As part of the District 181 Foundation Board I volunteer for, I have been asked to write a series of articles as a parent reflecting on the talks given by authors who have been invited to speak in our community’s school district. All the articles for this past year are shared here in the hopes that they support the concept of keen living within the context of parenting:
A Parent Perspective June 3, 2021: District 181 Foundation Board Speaker Series Presentation from Nicholas Epley
To capstone the District 181 Foundation’s Speaker Series for 2020-2021, the Board invited, Nicholas Epley to speak to the parent community recently on his research that is current and topical for parents and students: “Type Less, Talk More.”
The talk touched on many effects of the pandemic, and emphasized a key need today: connecting via talking in person or over the phone or video chat as opposed to texting or email or other more socially-removed forms of communication. His points are well-taken from a parent perspective in terms of connecting not only with our children, but also in the ways we choose to communicate with friends, colleagues, and family. Overall his points were current and informative. One of my main takeaways as a parent is that I need to apply these concepts in order to model for my children how I want them to behave with technology.
His main point of removing the isolation caused by the pandemic is important. In essense, he was espousing the, “Tend and Befriend,” theory of social interaction. For more information generally, see: https://thriveglobal.com/stories/tend-and-befriend-to-break-down-the-pandemic-wall/. The scientific theories he included are interesting, and I wondered where does that leave us as parents? How do I take what he gave as research and apply it in my own parenting practice?
One instance I see as applicable is found in his inclusion of the train ride studies from the University of Chicago. The overall findings lean toward the maxim – “kindness matters.” The interactions he described where a person reached out to talk to another train rider resulted as a success as measured in contentment or happiness regarding the interaction. It seemed to boost the mood of the rider who was befriended. The discussion seemed to be a better, more valuable, more memorable use of the time riding the train than other non-social alternatives like reading the paper, checking email, texting, etc. Check out the recording of the talk for more details.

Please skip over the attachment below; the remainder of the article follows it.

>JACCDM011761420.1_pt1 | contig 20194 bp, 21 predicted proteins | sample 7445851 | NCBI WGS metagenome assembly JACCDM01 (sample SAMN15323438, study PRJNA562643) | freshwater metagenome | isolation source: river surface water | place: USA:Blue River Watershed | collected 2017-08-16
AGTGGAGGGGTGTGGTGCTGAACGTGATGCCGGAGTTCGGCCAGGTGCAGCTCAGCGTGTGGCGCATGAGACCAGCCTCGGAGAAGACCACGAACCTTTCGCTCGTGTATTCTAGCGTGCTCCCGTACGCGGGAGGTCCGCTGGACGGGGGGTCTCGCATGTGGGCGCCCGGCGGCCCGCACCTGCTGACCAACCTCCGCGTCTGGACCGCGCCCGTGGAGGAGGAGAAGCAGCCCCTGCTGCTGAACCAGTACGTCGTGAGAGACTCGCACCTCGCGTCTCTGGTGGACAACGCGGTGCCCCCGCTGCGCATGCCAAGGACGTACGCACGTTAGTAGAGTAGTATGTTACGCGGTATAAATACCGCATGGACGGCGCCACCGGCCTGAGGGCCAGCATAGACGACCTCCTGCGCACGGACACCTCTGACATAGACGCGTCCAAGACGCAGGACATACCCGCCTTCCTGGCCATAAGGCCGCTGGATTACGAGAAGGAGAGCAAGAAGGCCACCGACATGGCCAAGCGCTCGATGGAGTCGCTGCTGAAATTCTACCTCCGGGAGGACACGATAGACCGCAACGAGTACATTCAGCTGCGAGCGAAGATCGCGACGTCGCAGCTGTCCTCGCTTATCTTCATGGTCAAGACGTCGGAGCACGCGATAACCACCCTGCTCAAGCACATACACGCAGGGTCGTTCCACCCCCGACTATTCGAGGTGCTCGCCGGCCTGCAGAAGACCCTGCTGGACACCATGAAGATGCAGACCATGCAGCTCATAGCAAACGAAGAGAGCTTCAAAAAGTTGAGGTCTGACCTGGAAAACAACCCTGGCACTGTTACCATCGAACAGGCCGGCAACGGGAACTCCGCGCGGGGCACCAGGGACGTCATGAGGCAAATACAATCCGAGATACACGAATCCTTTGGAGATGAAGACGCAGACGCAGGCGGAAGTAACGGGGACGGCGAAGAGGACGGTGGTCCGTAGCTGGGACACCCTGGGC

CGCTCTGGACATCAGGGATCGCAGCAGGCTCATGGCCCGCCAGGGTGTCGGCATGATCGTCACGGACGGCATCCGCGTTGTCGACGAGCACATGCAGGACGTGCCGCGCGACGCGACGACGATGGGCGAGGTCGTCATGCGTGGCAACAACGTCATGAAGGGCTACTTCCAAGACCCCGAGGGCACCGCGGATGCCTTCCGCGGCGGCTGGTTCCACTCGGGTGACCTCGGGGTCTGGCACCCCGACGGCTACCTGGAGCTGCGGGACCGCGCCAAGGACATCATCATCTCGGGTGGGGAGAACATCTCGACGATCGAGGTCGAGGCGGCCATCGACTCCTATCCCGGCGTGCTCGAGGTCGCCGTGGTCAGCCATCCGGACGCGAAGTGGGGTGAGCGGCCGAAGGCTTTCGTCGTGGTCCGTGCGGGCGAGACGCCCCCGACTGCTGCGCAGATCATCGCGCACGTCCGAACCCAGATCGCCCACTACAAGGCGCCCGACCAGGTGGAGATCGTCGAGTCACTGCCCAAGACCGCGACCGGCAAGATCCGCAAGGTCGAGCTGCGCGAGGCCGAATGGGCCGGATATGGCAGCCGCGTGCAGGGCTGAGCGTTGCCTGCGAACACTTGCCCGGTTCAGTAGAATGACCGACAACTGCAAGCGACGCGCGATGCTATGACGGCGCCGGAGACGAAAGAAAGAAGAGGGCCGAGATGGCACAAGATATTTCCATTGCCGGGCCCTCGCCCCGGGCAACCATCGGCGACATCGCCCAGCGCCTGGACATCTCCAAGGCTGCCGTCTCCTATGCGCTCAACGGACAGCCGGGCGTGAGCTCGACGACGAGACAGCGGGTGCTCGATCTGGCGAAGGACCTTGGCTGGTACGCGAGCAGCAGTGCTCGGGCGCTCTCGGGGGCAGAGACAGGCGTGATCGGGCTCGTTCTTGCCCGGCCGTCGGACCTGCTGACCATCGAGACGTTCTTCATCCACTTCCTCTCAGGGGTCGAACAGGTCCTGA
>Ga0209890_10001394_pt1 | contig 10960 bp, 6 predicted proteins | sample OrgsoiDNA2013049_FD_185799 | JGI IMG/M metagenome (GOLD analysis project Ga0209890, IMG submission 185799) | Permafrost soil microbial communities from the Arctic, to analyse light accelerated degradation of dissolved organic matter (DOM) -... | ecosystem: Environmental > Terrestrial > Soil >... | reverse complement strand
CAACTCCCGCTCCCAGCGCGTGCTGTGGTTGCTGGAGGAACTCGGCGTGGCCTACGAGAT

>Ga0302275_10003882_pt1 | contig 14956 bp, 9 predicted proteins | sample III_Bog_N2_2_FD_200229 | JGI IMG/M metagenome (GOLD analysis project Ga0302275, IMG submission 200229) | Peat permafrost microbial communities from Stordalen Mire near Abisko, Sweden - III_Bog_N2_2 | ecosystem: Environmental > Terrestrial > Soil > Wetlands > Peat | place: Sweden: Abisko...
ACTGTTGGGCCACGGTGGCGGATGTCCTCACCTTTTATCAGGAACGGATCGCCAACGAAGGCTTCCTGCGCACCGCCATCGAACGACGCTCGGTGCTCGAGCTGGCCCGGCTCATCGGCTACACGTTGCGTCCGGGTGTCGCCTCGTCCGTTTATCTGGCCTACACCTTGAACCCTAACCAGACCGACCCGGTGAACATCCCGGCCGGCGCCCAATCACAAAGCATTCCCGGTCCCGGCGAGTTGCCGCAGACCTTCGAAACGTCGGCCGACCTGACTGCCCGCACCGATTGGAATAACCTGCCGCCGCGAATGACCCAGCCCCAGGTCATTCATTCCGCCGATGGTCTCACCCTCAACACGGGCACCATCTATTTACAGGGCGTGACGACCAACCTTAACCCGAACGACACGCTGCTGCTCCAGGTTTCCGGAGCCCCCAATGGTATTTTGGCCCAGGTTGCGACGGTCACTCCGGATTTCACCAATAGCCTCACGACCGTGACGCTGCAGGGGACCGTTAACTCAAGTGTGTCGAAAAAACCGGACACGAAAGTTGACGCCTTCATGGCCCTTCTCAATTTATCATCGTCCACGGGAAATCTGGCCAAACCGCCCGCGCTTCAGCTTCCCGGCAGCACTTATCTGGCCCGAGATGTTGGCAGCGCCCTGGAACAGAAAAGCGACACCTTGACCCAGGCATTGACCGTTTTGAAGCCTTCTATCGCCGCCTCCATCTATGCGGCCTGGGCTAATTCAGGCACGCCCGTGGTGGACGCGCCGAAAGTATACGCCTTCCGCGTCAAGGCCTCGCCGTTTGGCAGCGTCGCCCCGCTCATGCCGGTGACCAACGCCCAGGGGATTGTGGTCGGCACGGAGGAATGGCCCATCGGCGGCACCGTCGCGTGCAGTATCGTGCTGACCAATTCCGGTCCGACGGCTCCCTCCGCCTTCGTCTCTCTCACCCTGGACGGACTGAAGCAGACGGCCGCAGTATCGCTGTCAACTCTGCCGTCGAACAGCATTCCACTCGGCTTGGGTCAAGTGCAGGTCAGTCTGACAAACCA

The kindness it took for the research participant to attempt to talk with another train rider may be intimidating for most people. For example, striking up a conversation out of the blue with a stranger especially on a confined train ride is not something that a lot of people like to do. However, I admire those who don’t hesitate in being kind. Maybe it doesn’t have to be a full conversation for a whole train ride, but people who will say to a stranger – excuse me, did you drop this? Or to a friend, Oh! That looks so nice on you. Small interactions fueled with kind intent can have a way of making another person’s day brighten up. The impact left is greater than one thinks.
One example I can think of in terms of a person sharing kindness without hesitation is my son’s 5th grade teacher at Madison school, Mrs. Melonie Jackson. She shares kind thoughts and stories about her students and has shared kind remarks about my son with me without hesitation. She exudes kindness and thoughtfulness in her personal interactions as well as her written communications. What a wonderful world it would be if there were more people like her brave enough to be kind without hesitation.
Overall, Nicholas Epley’s talk taught me more than just to make a phone call instead of texting. His research and advice boils down to the fact that trying to be kind and considerate as parents, friends, neighbors, and even strangers can create a greater sense of connectedness.